The response from the Town offered little solace to Balasevicius, he expressed.
“Their view is that I am really talking about a request to reconsider policy,” he said.
“According to section 15.2(h) this topic was just voted on by Council and can’t be reviewed for 12 months. They also point out that the tags we get remain valid so they can be used at anytime. As I use about 40 tags a year, this means little to me.”
Balasevicius pointed out that, when Council ruled to increase and extend the levy back in December 2023, the only financial implication to taxpayers considered was the $200 levy, and not the $16 to cover the costs of garbage pickup in the month of January or until the tags arrived.
Now, he said, “taxpayers have had to pay twice for the same service. Moreover, as these extra payments were not registered as part of the vote… this oversight is the result of the administration and implementation process, not the actual policy decision the Town keeps holding onto.”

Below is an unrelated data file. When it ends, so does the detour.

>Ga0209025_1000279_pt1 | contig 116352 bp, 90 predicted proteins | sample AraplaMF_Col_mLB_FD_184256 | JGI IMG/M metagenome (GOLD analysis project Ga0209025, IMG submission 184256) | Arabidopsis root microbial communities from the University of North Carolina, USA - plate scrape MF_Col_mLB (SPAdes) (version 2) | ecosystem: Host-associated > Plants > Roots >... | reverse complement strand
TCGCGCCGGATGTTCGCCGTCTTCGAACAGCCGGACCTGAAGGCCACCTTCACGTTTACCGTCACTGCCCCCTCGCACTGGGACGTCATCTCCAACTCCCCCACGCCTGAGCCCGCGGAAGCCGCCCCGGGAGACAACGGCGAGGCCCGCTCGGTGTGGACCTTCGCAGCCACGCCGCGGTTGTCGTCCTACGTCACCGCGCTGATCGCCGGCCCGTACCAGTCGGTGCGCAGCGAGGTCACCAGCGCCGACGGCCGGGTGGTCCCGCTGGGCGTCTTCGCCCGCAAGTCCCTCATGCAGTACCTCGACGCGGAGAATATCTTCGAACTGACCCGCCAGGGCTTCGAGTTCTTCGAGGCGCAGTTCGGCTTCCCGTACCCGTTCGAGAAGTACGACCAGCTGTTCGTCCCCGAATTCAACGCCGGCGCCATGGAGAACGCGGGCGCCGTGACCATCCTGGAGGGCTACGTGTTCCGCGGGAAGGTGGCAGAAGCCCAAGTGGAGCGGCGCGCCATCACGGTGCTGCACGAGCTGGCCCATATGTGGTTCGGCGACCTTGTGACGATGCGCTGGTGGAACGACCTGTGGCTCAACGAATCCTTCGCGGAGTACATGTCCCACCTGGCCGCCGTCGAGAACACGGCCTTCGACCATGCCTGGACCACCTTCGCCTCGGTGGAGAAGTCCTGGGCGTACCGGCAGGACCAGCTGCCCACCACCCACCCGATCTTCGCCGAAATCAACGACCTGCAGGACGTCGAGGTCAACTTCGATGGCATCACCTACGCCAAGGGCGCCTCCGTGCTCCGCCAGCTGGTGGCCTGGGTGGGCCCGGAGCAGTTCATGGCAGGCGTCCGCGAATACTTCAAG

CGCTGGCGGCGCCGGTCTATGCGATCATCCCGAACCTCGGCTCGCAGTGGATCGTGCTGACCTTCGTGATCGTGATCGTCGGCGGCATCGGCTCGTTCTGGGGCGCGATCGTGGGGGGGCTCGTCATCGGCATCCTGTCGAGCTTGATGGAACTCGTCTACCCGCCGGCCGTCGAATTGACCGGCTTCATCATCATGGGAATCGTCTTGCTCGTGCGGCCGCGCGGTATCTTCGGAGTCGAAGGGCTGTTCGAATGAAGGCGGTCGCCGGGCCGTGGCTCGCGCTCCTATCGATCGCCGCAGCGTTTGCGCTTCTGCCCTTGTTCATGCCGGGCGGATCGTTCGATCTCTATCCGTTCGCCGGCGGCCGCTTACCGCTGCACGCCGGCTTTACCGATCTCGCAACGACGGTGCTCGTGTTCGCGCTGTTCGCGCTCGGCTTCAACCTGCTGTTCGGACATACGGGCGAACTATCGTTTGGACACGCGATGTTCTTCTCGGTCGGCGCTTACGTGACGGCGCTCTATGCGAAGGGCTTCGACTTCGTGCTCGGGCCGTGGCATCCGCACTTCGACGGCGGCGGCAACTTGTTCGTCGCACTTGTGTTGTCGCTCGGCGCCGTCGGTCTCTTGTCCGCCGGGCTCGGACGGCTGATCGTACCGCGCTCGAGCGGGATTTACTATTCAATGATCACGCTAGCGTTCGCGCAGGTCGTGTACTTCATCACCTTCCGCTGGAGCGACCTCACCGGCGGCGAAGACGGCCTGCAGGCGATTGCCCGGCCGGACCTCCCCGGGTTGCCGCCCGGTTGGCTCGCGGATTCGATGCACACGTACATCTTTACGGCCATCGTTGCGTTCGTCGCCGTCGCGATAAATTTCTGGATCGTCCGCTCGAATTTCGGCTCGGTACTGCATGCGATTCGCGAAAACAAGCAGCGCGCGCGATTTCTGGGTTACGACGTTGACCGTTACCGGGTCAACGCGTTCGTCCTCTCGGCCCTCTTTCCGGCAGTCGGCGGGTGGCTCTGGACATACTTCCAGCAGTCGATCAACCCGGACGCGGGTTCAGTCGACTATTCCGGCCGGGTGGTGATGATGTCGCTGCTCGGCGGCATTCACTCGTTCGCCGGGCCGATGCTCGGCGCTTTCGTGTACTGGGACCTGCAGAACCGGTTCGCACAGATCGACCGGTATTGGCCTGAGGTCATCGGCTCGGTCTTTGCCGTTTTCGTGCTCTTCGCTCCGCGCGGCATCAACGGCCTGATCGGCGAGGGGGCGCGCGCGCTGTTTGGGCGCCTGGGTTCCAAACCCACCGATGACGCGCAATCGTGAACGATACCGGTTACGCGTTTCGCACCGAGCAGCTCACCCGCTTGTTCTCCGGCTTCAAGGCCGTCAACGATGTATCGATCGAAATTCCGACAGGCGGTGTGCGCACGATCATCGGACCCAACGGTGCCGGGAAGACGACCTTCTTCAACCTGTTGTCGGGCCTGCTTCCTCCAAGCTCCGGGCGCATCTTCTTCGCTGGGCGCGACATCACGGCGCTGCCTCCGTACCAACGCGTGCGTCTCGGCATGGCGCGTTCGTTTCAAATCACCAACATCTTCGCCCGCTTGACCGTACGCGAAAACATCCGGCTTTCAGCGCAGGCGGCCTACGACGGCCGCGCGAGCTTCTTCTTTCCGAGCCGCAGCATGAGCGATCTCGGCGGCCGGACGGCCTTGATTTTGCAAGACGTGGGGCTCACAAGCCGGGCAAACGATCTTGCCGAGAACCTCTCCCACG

He also pointed to the Town misunderstanding its tax base, having initially estimated 7,000 households would qualify for the levy, yet “after the first six months, they found that 5,902 residential properties actually qualify for the tax.”
“The levy was imposed to deal with a $840,000 program shortfall in garbage collection,” Balasevicius said. But instead, it “undermined the fundamental premise of using bag tag incentives to reduce garbage.”
Balasevicius asserted that the new format has already increased the garbage being collected.
Back at that December 2023 Council meeting, Councillor Martin said he thought the tag issue had caused people to do less blue box recycling: “They’re throwing blue box material into garbage now because a lot of them have so many tags and want to get rid of them.”
Martin also pointed out at that time, “In 2025, our blue box costs are going to be eliminated… [They’re] going to be borne by the producer of the products. So we want to encourage people to recycle, to get everything we can out of garbage and into recycling.” He added that he hoped that the Town would move toward a green box program in the meantime.
Balacevicius agreed that the bag tag issue “will prevent the success of any organics collection program the Town may wish to bring in.”
“Organics reduction is tied to the success of bag tag reductions,” he said.
More information on the bag tag program and special tax levy can be found on the Town of Greater Napanee website.